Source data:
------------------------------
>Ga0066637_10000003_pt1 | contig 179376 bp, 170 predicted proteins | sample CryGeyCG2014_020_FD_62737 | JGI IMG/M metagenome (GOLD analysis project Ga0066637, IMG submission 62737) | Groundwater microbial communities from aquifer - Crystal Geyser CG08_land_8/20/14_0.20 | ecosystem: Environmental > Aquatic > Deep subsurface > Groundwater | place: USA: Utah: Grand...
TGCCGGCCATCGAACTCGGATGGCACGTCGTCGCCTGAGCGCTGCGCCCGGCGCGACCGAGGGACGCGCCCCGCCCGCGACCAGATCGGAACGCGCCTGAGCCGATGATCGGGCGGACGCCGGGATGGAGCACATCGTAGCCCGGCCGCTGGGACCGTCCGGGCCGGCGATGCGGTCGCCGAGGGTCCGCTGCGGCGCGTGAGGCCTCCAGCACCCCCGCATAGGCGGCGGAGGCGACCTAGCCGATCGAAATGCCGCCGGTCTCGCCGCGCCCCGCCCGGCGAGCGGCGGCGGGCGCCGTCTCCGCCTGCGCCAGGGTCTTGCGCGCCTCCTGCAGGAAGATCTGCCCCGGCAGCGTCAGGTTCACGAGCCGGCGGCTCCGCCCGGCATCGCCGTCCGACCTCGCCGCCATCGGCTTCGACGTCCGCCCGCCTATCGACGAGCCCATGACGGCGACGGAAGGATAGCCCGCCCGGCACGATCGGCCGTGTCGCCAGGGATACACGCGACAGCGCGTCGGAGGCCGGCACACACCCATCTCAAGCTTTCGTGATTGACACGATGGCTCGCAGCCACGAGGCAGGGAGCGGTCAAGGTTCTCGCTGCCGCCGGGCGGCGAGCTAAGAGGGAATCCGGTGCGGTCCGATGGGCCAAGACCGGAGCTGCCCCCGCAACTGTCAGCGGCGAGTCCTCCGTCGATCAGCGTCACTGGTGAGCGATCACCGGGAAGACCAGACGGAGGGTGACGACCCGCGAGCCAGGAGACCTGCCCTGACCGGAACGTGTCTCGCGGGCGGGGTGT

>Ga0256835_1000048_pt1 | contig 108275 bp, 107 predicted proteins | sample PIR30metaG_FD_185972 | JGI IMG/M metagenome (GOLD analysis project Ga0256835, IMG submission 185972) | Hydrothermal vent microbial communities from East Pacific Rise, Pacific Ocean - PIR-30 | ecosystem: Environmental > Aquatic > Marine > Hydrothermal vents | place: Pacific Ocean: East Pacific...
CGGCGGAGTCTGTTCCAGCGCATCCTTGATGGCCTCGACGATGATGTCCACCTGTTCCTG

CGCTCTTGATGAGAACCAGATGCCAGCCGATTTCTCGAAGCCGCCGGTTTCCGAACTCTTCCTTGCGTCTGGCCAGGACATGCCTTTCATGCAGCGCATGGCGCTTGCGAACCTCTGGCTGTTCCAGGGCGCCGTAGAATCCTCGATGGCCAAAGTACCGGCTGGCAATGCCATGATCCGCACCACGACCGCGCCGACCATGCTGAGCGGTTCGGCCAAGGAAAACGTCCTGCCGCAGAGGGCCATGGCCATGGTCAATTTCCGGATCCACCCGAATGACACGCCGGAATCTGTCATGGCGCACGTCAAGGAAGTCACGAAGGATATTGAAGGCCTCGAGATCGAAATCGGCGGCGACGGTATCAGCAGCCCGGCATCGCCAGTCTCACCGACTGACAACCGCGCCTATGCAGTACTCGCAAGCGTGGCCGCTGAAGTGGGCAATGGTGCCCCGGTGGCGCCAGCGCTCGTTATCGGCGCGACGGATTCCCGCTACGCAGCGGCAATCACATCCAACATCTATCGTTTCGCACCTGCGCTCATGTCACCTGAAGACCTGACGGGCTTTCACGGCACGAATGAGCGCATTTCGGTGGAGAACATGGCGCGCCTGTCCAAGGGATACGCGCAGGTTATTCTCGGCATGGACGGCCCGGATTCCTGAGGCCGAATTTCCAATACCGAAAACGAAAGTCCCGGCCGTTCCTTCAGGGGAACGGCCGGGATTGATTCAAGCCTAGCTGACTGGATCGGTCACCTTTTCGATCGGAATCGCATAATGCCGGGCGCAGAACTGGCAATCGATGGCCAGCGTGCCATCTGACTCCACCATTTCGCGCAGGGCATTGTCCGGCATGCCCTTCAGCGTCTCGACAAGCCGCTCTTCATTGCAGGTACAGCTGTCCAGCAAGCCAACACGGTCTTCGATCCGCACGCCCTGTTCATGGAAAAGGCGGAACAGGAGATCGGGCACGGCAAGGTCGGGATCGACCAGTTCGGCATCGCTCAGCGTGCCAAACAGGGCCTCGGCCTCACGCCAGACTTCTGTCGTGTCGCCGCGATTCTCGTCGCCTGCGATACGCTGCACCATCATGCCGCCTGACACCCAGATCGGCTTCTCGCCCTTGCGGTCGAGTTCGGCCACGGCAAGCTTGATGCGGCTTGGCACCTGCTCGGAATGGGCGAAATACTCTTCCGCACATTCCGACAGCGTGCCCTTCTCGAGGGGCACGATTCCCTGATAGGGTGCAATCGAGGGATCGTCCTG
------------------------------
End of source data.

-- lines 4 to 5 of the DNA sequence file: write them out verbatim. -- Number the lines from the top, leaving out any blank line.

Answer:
CGGCGGAGTCTGTTCCAGCGCATCCTTGATGGCCTCGACGATGATGTCCACCTGTTCCTG

CGCTCTTGATGAGAACCAGATGCCAGCCGATTTCTCGAAGCCGCCGGTTTCCGAACTCTTCCTTGCGTCTGGCCAGGACATGCCTTTCATGCAGCGCATGGCGCTTGCGAACCTCTGGCTGTTCCAGGGCGCCGTAGAATCCTCGATGGCCAAAGTACCGGCTGGCAATGCCATGATCCGCACCACGACCGCGCCGACCATGCTGAGCGGTTCGGCCAAGGAAAACGTCCTGCCGCAGAGGGCCATGGCCATGGTCAATTTCCGGATCCACCCGAATGACACGCCGGAATCTGTCATGGCGCACGTCAAGGAAGTCACGAAGGATATTGAAGGCCTCGAGATCGAAATCGGCGGCGACGGTATCAGCAGCCCGGCATCGCCAGTCTCACCGACTGACAACCGCGCCTATGCAGTACTCGCAAGCGTGGCCGCTGAAGTGGGCAATGGTGCCCCGGTGGCGCCAGCGCTCGTTATCGGCGCGACGGATTCCCGCTACGCAGCGGCAATCACATCCAACATCTATCGTTTCGCACCTGCGCTCATGTCACCTGAAGACCTGACGGGCTTTCACGGCACGAATGAGCGCATTTCGGTGGAGAACATGGCGCGCCTGTCCAAGGGATACGCGCAGGTTATTCTCGGCATGGACGGCCCGGATTCCTGAGGCCGAATTTCCAATACCGAAAACGAAAGTCCCGGCCGTTCCTTCAGGGGAACGGCCGGGATTGATTCAAGCCTAGCTGACTGGATCGGTCACCTTTTCGATCGGAATCGCATAATGCCGGGCGCAGAACTGGCAATCGATGGCCAGCGTGCCATCTGACTCCACCATTTCGCGCAGGGCATTGTCCGGCATGCCCTTCAGCGTCTCGACAAGCCGCTCTTCATTGCAGGTACAGCTGTCCAGCAAGCCAACACGGTCTTCGATCCGCACGCCCTGTTCATGGAAAAGGCGGAACAGGAGATCGGGCACGGCAAGGTCGGGATCGACCAGTTCGGCATCGCTCAGCGTGCCAAACAGGGCCTCGGCCTCACGCCAGACTTCTGTCGTGTCGCCGCGATTCTCGTCGCCTGCGATACGCTGCACCATCATGCCGCCTGACACCCAGATCGGCTTCTCGCCCTTGCGGTCGAGTTCGGCCACGGCAAGCTTGATGCGGCTTGGCACCTGCTCGGAATGGGCGAAATACTCTTCCGCACATTCCGACAGCGTGCCCTTCTCGAGGGGCACGATTCCCTGATAGGGTGCAATCGAGGGATCGTCCTG